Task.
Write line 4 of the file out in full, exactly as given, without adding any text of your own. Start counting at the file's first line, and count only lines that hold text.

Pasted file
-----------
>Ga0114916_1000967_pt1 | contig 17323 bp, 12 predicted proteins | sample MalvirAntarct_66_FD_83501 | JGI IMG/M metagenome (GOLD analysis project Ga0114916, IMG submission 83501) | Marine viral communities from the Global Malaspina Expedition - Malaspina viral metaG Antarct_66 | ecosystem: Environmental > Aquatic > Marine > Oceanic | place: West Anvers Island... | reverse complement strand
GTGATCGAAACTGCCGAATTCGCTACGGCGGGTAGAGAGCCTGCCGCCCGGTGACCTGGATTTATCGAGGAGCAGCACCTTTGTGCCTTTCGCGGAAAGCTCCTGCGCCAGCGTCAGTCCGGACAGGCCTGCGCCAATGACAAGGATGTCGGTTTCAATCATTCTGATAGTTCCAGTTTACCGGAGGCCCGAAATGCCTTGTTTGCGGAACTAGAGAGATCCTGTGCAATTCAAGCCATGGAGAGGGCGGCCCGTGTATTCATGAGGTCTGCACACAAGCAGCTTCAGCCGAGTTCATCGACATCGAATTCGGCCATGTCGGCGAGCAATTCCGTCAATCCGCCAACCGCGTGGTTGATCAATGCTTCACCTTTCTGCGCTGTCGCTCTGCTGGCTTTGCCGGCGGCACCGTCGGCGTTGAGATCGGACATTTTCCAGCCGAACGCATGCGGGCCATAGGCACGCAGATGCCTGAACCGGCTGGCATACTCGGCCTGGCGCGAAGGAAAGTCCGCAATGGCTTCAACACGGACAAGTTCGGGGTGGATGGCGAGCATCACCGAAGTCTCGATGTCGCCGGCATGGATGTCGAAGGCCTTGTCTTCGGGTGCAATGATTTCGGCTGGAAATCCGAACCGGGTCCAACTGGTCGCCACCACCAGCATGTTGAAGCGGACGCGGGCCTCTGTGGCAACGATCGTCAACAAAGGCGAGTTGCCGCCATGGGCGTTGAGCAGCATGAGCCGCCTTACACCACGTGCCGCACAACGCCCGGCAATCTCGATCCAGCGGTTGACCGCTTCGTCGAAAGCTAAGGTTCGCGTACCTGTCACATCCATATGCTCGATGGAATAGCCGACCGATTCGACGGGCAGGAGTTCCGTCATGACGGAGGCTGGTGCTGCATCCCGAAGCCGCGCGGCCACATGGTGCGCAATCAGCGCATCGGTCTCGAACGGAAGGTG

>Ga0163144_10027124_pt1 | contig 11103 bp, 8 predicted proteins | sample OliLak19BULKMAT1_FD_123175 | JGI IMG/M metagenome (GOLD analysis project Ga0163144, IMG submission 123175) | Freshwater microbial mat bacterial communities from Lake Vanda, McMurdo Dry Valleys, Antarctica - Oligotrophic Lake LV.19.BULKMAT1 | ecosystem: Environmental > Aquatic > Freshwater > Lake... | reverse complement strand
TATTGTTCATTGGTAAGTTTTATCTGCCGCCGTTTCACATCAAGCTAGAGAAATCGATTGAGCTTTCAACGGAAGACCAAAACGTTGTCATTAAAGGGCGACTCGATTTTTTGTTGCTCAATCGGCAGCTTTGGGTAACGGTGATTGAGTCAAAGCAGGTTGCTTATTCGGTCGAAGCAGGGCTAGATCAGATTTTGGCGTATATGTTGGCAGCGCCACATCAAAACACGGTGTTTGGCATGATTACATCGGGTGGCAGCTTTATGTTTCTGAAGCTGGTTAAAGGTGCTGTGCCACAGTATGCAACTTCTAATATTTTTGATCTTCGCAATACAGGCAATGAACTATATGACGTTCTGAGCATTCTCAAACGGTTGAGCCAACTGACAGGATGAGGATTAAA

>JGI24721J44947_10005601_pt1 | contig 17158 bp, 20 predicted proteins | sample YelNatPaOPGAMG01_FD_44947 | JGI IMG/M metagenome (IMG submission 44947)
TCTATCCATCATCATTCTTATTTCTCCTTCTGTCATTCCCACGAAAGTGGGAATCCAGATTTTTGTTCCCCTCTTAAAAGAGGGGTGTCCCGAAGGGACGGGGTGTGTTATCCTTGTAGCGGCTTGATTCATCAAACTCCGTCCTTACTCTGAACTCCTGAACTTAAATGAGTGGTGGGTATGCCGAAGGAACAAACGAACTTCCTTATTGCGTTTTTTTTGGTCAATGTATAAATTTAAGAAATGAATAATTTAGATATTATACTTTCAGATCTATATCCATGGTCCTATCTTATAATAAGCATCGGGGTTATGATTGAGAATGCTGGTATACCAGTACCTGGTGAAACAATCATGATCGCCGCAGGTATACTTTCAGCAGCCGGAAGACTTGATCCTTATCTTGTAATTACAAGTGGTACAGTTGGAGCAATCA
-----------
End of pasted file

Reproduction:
TATTGTTCATTGGTAAGTTTTATCTGCCGCCGTTTCACATCAAGCTAGAGAAATCGATTGAGCTTTCAACGGAAGACCAAAACGTTGTCATTAAAGGGCGACTCGATTTTTTGTTGCTCAATCGGCAGCTTTGGGTAACGGTGATTGAGTCAAAGCAGGTTGCTTATTCGGTCGAAGCAGGGCTAGATCAGATTTTGGCGTATATGTTGGCAGCGCCACATCAAAACACGGTGTTTGGCATGATTACATCGGGTGGCAGCTTTATGTTTCTGAAGCTGGTTAAAGGTGCTGTGCCACAGTATGCAACTTCTAATATTTTTGATCTTCGCAATACAGGCAATGAACTATATGACGTTCTGAGCATTCTCAAACGGTTGAGCCAACTGACAGGATGAGGATTAAA